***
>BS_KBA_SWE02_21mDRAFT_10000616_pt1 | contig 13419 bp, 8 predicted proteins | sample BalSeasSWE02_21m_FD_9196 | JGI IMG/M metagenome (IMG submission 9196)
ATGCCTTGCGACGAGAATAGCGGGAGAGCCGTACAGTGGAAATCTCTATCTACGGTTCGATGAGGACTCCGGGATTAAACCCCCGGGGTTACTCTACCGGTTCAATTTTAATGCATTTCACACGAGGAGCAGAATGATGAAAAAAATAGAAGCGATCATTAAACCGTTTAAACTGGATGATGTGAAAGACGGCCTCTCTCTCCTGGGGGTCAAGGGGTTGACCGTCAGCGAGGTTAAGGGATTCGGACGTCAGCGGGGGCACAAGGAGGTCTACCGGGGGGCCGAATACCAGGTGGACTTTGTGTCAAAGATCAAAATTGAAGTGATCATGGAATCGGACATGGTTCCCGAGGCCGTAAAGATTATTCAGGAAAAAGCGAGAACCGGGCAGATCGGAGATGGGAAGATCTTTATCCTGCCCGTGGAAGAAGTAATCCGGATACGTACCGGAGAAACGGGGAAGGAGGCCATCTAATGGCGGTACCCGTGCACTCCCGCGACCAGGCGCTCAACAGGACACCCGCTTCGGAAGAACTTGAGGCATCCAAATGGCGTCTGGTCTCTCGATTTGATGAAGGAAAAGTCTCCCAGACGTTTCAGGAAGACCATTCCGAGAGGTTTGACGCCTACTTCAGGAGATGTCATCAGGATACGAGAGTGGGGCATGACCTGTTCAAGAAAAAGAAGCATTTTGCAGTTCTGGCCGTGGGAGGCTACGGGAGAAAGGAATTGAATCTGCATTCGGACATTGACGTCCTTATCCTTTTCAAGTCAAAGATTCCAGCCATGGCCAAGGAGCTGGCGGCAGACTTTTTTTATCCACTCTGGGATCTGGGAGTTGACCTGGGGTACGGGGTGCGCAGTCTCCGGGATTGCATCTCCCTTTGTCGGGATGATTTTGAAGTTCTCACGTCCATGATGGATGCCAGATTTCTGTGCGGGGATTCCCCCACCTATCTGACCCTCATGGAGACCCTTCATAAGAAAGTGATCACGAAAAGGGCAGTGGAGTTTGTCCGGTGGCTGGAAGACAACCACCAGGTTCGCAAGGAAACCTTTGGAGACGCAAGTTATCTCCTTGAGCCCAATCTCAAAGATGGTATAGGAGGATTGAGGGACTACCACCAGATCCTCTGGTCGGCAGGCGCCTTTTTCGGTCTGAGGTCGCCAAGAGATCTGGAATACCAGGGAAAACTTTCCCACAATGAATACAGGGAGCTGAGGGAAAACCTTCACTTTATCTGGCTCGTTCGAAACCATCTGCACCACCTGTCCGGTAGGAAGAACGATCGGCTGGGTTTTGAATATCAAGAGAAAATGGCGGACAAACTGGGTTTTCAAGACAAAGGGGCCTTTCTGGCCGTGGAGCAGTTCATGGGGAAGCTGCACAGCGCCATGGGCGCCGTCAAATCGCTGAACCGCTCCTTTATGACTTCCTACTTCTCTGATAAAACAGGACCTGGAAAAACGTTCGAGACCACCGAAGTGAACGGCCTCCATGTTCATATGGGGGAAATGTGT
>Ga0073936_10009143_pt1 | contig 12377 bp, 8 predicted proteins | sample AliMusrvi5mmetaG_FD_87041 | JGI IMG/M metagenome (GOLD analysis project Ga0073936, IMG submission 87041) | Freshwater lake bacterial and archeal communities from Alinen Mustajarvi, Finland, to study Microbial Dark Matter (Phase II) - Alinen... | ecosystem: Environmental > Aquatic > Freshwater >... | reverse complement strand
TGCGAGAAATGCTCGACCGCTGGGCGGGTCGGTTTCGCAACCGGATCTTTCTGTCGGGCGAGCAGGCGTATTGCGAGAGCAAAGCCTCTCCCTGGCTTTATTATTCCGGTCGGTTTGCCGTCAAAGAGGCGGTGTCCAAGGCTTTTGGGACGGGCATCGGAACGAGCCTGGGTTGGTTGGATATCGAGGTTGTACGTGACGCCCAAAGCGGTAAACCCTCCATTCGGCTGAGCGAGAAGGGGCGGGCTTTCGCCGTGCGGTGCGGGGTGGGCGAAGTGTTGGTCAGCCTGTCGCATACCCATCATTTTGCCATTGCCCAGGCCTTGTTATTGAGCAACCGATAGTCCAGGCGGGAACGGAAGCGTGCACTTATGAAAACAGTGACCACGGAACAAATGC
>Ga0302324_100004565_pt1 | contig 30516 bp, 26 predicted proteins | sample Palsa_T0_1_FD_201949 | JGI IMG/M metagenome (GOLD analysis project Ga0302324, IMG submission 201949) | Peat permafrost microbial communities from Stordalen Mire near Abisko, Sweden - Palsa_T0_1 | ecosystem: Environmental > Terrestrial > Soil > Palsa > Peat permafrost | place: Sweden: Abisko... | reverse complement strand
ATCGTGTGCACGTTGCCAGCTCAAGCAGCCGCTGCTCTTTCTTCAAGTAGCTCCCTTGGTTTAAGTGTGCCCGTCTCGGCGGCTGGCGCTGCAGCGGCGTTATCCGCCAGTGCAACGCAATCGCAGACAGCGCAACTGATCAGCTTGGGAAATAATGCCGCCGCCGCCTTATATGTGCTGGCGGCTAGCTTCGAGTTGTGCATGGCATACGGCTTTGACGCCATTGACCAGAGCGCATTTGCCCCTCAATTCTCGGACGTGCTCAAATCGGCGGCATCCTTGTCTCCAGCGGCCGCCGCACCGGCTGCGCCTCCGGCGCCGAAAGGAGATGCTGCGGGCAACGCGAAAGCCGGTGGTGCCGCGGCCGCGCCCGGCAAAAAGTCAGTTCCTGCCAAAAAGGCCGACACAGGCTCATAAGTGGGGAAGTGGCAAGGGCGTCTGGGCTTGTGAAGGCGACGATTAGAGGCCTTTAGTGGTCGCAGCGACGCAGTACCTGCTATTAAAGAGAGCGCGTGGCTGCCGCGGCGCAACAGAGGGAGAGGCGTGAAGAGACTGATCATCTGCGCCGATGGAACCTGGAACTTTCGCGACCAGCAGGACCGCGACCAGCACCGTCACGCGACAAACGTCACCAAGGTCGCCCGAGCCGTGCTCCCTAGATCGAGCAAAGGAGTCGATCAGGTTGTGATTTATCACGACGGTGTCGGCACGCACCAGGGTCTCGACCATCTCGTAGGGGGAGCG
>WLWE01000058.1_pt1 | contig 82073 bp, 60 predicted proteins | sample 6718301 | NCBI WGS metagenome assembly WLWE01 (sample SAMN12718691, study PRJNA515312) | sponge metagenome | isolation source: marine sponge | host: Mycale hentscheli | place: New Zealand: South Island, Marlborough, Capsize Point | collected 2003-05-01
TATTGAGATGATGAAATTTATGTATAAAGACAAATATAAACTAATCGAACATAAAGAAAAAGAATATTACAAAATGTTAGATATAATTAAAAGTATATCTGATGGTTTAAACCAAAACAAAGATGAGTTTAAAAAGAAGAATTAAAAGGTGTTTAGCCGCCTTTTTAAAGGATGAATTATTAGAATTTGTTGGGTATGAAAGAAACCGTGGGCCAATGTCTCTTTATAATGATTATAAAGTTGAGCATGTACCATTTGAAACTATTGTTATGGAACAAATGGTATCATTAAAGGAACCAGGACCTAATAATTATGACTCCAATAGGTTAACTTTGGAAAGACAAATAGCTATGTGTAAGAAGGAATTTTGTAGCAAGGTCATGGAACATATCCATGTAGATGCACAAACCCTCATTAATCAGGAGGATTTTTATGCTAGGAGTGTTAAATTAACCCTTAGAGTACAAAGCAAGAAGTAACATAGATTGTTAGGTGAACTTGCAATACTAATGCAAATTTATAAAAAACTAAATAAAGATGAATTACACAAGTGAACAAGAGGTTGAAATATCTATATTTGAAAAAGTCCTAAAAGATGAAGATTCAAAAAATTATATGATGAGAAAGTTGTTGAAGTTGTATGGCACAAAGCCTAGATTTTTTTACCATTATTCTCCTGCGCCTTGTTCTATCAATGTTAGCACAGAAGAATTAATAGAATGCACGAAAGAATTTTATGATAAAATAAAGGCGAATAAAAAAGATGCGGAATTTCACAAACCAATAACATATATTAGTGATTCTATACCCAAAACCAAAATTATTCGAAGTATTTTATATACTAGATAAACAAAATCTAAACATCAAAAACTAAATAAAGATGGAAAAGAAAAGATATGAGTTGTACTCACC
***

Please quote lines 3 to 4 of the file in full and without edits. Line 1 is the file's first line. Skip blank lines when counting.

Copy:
>Ga0073936_10009143_pt1 | contig 12377 bp, 8 predicted proteins | sample AliMusrvi5mmetaG_FD_87041 | JGI IMG/M metagenome (GOLD analysis project Ga0073936, IMG submission 87041) | Freshwater lake bacterial and archeal communities from Alinen Mustajarvi, Finland, to study Microbial Dark Matter (Phase II) - Alinen... | ecosystem: Environmental > Aquatic > Freshwater >... | reverse complement strand
TGCGAGAAATGCTCGACCGCTGGGCGGGTCGGTTTCGCAACCGGATCTTTCTGTCGGGCGAGCAGGCGTATTGCGAGAGCAAAGCCTCTCCCTGGCTTTATTATTCCGGTCGGTTTGCCGTCAAAGAGGCGGTGTCCAAGGCTTTTGGGACGGGCATCGGAACGAGCCTGGGTTGGTTGGATATCGAGGTTGTACGTGACGCCCAAAGCGGTAAACCCTCCATTCGGCTGAGCGAGAAGGGGCGGGCTTTCGCCGTGCGGTGCGGGGTGGGCGAAGTGTTGGTCAGCCTGTCGCATACCCATCATTTTGCCATTGCCCAGGCCTTGTTATTGAGCAACCGATAGTCCAGGCGGGAACGGAAGCGTGCACTTATGAAAACAGTGACCACGGAACAAATGC